concours WFO for 41 years

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    LOL +1 The 8.1L/4L80E in my 2500 'Burban had shift cable bracketry and 3" exhaust snaking UNDER the pan. The perverted CAD designed needs his balls cut off. I have most every widget on the Snap-On truck and it still was a ball buster. YMMV
    #14
  15. CycleDoc59

    CycleDoc59 Wrench Rider

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    That actually works well; if you change what's available in the pan two/three times, virtually all the
    oil will be changed since it mixes. This can be done w/out dropping pan (after the filter has been changed
    the first time) by using a vacuum pump. Same technique works for changing brake fluid by changing the
    fluid in the master cylinder several times over several months. No, it's not as good as a flush-out, but is
    still quite effective....

    The reverse is a bad idea; flushing w/out changing the filter. Because, as you say, old previously stuck-on debris
    can be washed into the filter, plugging it up fairly quickly.
    #15
  16. concours

    concours WFO for 41 years

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    My vehicles always had a 1/8" NPT half coupling TIG welded to the pan after the first fluid change, enabling me to change the fluid every oil change, thereby getting the rest of the oil changed out. $20 worth of ATF was cheap insurance. Of course, still changed filter on schedule or better. SOME modern tranny's have drain plugs in the pan.
    #16
  17. CycleDoc59

    CycleDoc59 Wrench Rider

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    Which brings up a good point; why don't most vehicles auto trannys have drain plugs?
    -For the same reason modern vehicles don't have grease fittings on ball joints or other
    vital front-end fittings; because it all reduces scheduled maintenance. "All you need to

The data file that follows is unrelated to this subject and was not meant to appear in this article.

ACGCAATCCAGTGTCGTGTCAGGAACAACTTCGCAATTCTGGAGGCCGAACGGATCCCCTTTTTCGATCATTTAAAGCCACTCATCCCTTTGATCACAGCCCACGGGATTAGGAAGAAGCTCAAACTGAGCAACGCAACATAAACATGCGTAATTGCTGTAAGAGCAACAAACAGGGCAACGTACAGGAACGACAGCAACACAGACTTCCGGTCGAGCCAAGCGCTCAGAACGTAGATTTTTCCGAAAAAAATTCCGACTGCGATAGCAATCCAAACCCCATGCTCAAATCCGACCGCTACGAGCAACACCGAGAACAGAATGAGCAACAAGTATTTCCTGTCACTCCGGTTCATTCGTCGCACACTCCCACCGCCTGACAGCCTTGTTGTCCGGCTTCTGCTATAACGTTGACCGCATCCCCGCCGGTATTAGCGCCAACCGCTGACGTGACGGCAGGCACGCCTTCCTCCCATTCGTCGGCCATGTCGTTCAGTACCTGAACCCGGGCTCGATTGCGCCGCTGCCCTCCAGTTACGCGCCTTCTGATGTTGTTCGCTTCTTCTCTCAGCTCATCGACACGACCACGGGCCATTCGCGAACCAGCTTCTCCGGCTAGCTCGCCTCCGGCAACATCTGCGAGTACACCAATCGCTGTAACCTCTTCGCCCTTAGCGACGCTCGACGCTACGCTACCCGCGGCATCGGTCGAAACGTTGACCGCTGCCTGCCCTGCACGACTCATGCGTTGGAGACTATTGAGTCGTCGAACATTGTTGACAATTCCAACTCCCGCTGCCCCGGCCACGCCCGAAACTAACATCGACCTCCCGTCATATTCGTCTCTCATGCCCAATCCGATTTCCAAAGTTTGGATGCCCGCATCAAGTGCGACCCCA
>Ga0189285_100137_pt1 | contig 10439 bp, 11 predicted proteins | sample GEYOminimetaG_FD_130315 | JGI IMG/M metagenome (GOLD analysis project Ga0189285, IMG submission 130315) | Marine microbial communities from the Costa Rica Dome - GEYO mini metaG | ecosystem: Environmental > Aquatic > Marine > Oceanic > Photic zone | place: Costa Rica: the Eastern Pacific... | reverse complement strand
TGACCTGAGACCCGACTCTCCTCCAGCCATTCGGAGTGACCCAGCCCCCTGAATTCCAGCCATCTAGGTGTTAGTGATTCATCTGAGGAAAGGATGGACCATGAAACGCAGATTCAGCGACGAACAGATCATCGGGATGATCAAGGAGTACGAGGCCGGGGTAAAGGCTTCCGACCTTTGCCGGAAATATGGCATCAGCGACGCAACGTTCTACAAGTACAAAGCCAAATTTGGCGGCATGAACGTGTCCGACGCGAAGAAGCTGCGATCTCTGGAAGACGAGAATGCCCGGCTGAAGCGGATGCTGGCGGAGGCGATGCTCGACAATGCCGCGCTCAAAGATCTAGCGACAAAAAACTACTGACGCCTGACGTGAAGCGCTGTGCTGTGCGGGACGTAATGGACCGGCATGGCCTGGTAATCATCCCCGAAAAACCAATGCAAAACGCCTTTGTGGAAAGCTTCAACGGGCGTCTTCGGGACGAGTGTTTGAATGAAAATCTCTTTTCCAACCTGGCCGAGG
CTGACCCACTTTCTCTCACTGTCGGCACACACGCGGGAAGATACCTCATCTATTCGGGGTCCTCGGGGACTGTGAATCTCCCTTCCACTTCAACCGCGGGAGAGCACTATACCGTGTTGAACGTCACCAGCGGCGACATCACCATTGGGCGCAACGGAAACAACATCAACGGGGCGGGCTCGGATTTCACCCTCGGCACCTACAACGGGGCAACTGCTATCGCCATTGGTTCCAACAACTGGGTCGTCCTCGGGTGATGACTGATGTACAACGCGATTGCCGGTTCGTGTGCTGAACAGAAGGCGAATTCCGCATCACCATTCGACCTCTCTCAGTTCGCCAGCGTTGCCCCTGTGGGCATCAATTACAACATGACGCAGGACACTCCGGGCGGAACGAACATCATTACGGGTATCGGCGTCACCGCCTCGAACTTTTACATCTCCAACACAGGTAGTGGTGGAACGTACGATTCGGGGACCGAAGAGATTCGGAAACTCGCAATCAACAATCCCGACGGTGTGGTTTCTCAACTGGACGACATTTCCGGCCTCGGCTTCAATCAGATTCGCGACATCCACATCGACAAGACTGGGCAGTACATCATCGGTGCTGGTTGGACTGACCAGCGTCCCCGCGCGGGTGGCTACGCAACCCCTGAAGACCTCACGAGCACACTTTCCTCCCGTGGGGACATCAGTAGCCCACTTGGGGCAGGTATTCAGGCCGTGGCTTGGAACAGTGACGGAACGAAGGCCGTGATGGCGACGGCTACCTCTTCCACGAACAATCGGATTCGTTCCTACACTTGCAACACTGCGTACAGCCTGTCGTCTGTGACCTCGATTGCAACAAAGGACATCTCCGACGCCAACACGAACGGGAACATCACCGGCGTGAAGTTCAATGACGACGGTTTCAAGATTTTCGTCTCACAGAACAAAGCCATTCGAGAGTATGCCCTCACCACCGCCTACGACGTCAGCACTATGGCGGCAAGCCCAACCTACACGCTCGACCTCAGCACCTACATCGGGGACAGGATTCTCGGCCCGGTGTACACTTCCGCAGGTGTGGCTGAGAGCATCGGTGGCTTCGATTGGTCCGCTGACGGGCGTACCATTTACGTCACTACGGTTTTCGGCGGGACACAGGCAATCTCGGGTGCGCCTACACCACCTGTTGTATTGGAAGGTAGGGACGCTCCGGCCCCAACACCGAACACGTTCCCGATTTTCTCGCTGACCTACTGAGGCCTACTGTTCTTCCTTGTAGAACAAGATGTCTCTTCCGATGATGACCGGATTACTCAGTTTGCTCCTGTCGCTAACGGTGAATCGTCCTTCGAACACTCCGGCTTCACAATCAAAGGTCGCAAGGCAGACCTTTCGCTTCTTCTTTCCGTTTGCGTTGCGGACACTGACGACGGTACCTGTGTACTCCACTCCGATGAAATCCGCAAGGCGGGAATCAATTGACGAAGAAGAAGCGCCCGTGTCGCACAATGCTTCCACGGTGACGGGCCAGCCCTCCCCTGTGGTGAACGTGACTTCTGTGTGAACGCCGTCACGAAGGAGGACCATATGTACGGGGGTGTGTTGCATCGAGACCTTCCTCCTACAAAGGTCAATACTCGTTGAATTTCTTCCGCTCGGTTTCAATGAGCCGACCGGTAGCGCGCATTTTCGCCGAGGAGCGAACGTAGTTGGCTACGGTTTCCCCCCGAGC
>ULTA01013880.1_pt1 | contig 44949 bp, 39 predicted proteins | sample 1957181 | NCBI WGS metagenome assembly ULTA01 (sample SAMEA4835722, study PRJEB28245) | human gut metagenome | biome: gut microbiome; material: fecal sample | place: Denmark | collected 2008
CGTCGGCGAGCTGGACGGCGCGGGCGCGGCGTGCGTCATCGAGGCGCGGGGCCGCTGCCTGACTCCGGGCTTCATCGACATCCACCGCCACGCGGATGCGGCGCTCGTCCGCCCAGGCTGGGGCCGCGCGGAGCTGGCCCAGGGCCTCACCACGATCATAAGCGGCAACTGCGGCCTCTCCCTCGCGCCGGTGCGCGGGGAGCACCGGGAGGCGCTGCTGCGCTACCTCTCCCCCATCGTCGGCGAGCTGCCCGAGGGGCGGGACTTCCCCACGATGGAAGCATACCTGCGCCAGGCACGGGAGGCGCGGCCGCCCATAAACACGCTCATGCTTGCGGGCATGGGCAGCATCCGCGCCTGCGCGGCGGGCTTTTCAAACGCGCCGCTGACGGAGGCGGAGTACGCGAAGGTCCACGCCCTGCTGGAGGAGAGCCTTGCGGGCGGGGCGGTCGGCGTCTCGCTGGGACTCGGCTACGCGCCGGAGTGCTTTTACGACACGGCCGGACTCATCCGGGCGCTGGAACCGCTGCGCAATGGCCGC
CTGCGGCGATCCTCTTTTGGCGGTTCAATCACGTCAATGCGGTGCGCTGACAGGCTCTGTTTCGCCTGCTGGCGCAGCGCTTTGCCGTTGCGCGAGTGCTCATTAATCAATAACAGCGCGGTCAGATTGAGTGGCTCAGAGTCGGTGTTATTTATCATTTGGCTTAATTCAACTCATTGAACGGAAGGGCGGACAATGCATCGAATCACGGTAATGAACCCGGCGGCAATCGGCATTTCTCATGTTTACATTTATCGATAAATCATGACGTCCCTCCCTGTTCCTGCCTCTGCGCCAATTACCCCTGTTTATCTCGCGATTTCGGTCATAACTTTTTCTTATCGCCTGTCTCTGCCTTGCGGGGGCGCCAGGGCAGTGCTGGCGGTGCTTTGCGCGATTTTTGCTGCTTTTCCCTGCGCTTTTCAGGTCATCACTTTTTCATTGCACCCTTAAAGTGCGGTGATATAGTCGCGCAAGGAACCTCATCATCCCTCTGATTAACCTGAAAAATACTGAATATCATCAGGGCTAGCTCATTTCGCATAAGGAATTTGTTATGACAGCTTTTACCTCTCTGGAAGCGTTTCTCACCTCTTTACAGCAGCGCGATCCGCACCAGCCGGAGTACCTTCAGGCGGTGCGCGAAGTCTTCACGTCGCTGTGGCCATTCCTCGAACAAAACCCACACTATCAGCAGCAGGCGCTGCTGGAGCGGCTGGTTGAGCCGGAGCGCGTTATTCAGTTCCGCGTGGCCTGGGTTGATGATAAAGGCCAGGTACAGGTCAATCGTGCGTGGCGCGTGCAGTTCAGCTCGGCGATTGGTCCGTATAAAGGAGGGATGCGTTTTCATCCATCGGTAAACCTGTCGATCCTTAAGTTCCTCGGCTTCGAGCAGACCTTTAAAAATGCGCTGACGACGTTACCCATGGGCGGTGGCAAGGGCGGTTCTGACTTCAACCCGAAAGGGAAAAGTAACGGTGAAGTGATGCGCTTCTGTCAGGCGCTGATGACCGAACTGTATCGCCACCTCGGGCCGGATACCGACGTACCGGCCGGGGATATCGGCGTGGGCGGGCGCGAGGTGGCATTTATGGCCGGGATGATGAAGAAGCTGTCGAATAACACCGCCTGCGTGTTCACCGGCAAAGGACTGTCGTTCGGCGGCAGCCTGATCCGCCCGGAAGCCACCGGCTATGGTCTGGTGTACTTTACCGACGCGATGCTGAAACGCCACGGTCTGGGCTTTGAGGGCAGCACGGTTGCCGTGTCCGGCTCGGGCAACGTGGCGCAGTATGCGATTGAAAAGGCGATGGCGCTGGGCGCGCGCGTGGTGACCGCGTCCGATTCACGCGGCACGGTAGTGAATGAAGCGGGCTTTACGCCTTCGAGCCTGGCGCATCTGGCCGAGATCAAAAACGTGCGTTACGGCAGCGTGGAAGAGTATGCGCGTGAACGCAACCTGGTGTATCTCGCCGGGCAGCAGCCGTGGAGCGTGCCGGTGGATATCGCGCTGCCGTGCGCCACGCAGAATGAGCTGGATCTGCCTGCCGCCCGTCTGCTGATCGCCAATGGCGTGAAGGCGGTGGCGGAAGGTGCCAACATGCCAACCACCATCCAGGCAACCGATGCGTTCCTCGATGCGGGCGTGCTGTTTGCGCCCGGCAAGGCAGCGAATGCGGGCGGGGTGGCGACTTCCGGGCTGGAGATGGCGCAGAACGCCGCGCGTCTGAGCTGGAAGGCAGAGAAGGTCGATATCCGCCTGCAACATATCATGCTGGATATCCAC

do with your new vehicle is change oil and run it thru the car wash.." Pretending that
    ball joints last forever or that transmissions don't need servicing usually takes vehicle
    up to 100K or so, and after that you should buy a new vehicle, right? So what happens
    is that junk yards are stuffed with good vehicles except for failed transmissions, and it
    keeps repair shops backed up rebuilding front ends and trannys... The only thing that
    comes close to "lifetime" is the resulting credit card bills. - Rant over.
    #17
  18. H96669

    H96669 A proud pragmatist.

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    100,000 miles...:puke1That's what GM says for my car. But 50,000 in severe service. That applies to me if just for the "hills" part.:rofl

    Easy to get at but sure will get a plug when it warms up enough to do that job. But funny how it went on older vehicles sometimes, change filter/fluid on apparently good transmissions and then soon after they start slipping. Mind you, even slipping you can drive them like that for a very long time with some judicious hand shifting/throttle action. :wink:

    My dad was a transmission specialist amongst other things.....don't touch it if "that old" he would have said.:wink:
    #18
  19. concours

    concours WFO for 41 years

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    Pretty much. I agree. Great example is Dodeg/Jeep continuing to require transmission band adjustment decades after Ford/GM went to long travel servos, and nobody did the service. OFF THE RADAR. OTOH, I'm at 442,000 miles on my VW TDI with original tie rod ends (inner and outer) so, it can be done, using robust enough sized components and quality sealing design.
    #19
  20. Bayner

    Bayner Long timer

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    The majority of trans flush machines are just fluid exchangers. They measure what is being pumped out of the cooler line and return that amount of new fluid to the system through the opposite line. No different than what the tranny does itself. No danger of doing damage with those types. (Excepting extremely high volume output from the trans that the machine could not keep up with). Maybe someone makes a machine that works on a different principle, but I haven't seen it yet.
    #20